what is a unique taxpayer reference

What is a Unique Taxpayer Reference (UTR) Number and How to Get One?

Struggling to know what is a unique taxpayer reference (UTR) number? Who needs this number? What it is for and how can you get it from HMRC? We have answers for all in this quick read.


What is a Unique Taxpayer Reference (UTR) Number?

A Unique Taxpayer Reference, also known as a UTR number is a 10-digit number/code that HMRC uses to find out each self-assessment taxpayer and company to keep track of their taxes. And, HMRC issues this number to the UK residents who complete a tax self-assessment. Like your National Insurance number, this number remains the same for all your life.


Whether you’re self-employed, a sole trader or a limited company owner, you should know about your unique taxpayer reference number (UTR).


Who needs a UTR number from HMRC?

You should have this number at the time of submitting a tax return. You’ll be provided with a UTR number if you’re a self-employed or limited company owner owing tax on savings, capital gains, dividends or, or if your earning is above £100,000. There’re many instances where you need to submit a tax return.


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The Process to Get UTR Number from HMRC

Remember that you’re not given a UTR number until you register for a self-assessment. And, you can get a UTR number by following this process:


  • Register for self-assessment online: While submitting your tax returns for the first time, after starting a new business, you must register for self-assessment. You can also register online on the HMRC website. If you’re not self-employed, you can use form SA1 to register for self-assessment. After doing it, HMRC will automatically assign you a UTR number, which will be sent to you through the post around 10 days after registration.
  • Apply via Phone:  You can make a call to HMRC on 0300 200 3310 to know your UTR number. And, you should provide some details to HMRC so that they may provide you with the number or direct you to apply online.
  • Apply via Post: You can write to HMRC requesting this number. In this case, you need to know that it may take a lot of time as some letters are likely to be returned asking for the information.


What information do you need to provide to get the UTR number?

To get the UTR number, you first need to register for self-assessment and for this you need to provide the following details:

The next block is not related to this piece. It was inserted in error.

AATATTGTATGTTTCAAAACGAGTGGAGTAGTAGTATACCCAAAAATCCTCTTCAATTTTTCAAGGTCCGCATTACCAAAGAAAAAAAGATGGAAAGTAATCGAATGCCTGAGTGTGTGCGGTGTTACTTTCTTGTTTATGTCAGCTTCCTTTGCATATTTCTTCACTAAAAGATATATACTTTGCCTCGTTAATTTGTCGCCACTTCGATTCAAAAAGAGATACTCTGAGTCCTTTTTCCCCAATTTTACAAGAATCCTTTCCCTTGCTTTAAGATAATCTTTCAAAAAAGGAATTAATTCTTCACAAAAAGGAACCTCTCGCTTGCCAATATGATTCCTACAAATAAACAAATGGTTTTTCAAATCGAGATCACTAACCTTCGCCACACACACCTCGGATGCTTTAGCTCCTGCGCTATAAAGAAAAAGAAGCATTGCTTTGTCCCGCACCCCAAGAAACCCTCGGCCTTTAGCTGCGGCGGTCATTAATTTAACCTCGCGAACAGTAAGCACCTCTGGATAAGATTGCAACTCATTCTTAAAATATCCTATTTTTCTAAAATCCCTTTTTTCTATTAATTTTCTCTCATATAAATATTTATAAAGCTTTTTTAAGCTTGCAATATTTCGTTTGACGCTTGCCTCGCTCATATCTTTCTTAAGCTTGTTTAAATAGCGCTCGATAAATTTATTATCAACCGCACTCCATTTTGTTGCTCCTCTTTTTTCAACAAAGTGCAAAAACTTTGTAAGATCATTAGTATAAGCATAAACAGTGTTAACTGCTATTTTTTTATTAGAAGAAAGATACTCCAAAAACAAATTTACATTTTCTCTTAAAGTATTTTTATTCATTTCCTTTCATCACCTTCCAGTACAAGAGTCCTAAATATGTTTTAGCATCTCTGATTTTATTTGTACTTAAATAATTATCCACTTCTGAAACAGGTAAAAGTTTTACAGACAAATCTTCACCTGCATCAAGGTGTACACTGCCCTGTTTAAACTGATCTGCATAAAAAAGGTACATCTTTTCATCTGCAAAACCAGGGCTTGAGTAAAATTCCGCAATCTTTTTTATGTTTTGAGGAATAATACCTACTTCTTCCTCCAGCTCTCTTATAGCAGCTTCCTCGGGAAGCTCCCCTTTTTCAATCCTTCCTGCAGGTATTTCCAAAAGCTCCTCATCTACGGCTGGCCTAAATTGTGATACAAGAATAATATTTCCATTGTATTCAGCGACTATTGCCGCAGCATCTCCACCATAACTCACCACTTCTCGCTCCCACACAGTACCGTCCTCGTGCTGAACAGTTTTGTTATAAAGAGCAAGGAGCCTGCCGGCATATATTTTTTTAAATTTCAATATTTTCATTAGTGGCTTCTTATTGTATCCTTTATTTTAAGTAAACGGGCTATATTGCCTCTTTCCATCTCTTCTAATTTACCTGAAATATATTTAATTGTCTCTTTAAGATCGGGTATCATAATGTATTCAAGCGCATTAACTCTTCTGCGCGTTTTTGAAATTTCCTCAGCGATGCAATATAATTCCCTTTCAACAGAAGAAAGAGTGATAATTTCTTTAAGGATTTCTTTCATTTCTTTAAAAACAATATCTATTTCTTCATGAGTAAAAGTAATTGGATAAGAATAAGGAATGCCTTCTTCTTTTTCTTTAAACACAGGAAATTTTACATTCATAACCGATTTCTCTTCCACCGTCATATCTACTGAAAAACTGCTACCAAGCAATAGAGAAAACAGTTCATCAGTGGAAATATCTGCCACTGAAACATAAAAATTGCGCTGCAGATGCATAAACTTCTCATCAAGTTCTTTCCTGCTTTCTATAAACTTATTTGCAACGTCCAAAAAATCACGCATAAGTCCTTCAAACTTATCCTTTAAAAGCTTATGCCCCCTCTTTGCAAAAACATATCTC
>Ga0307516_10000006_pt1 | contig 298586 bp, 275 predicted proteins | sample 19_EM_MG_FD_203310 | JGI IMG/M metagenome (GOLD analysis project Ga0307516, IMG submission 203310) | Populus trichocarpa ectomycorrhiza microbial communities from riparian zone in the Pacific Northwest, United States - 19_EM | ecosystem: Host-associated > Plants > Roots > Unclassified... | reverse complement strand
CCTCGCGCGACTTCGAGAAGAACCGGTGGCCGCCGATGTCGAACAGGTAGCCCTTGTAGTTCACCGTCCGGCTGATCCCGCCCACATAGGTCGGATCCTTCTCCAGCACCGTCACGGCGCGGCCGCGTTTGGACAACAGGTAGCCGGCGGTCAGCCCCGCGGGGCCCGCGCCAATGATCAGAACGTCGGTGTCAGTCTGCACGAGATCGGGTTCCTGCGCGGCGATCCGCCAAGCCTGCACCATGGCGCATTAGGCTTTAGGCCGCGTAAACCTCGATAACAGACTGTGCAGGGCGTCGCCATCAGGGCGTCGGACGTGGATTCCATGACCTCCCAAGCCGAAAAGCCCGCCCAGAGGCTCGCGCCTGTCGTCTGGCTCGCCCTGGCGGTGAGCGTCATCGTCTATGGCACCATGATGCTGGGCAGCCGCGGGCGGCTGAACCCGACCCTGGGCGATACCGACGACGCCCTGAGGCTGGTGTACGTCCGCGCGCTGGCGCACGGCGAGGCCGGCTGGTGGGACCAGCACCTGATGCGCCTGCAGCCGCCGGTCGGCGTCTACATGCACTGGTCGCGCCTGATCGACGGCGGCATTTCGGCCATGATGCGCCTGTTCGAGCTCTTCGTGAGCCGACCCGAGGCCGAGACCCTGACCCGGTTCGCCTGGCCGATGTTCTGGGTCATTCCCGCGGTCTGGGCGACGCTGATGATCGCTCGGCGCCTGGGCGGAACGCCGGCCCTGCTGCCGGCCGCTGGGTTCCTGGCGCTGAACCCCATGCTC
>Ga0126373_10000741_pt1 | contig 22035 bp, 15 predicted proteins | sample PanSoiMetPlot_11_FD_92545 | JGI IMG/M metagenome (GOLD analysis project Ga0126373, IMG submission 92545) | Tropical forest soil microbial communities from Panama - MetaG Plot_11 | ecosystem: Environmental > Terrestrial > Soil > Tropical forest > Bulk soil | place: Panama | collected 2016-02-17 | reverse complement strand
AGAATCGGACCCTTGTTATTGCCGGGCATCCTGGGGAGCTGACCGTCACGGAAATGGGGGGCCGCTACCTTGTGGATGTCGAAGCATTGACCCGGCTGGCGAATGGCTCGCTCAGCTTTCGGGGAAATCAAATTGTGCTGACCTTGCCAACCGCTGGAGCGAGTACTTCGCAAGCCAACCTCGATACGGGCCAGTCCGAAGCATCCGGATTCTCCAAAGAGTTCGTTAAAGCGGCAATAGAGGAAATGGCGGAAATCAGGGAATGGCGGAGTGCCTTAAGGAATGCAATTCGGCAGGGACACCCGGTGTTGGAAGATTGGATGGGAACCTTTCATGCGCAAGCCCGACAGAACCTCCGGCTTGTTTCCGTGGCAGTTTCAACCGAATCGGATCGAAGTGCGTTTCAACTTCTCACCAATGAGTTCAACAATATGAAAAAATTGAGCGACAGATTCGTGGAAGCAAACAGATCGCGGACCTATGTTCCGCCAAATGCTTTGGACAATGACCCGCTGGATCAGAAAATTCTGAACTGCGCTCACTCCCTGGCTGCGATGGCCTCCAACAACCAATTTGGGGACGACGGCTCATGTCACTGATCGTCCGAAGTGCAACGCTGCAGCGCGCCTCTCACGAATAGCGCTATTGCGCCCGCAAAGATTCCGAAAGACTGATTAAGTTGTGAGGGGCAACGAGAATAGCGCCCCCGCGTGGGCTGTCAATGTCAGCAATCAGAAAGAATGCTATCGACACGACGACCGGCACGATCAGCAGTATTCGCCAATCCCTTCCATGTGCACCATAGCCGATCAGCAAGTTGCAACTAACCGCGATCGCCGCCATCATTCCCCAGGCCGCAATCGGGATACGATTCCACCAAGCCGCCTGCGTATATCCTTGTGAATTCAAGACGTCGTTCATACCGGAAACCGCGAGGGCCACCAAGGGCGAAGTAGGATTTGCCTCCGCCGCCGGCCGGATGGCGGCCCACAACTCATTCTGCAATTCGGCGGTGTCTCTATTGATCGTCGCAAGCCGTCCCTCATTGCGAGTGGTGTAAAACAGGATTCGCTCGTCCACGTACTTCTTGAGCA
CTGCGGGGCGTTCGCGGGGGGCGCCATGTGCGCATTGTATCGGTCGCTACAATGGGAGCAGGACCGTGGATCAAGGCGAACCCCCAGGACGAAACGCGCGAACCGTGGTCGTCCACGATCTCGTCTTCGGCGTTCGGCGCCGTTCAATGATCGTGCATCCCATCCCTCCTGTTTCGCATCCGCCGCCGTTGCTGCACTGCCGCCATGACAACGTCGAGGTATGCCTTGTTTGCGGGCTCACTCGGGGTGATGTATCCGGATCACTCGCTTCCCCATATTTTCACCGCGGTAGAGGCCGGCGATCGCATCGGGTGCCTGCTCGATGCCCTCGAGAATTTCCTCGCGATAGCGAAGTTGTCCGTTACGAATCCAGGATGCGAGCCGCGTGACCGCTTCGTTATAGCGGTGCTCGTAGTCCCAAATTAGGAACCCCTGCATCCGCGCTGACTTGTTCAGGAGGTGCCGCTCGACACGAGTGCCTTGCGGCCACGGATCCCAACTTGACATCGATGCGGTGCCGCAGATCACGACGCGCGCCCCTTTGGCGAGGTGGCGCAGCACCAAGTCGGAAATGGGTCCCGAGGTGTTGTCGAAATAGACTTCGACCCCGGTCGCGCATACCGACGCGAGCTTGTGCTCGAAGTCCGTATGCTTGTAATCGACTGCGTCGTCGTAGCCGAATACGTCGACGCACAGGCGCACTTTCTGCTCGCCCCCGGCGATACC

• Your full name
  • Current address
  • Date of birth
  • Phone number
  • Email address
  • National Insurance number

utr number contact

If you are a business owner, you may need:

  • The date you start your self-employment
  • Type of business
  • Business address
  • Business phone number


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How to request a company UTR?

When you register your business at Companies House, you can request your Corporation tax UTR online. For it, you have to provide your registered company name along with its registration number. After completing the form, you can get your company UTR by post to your business address.


What if I lost my UTR Number?

If you have got your UTR number but you don’t know it. For this reason, you can contact HMRC’s self-assessment helpline (0300 200 3310). Besides, to get your UTR number, you may need to provide your National Insurance number. Remember that if you submit your tax returns without having this code, HMRC may levy a fine as it’ll not be able to match your return to its records before the submission deadline.



So, that a quick overview of the UTR number. After reading this post, we hope that you are well informed about what is a unique taxpayer reference (UTR) number, who needs it, what it is for and how can you get it and how to find it if it’s lost. Once you receive your UTR number, it’s for your whole life. If you lose it you can contact HMRC for getting one.


If you need help regarding accounts and taxes,  Cheap accountants in London are here to assist you. We’d love to hear your queries and provide you with expert financial advice to save you from extra taxes.


Get in touch with us anytime, we’d get back to you as soon as possible!


Disclaimer: This blog is intended for the general understanding of the Unique Taxpayer Reference.


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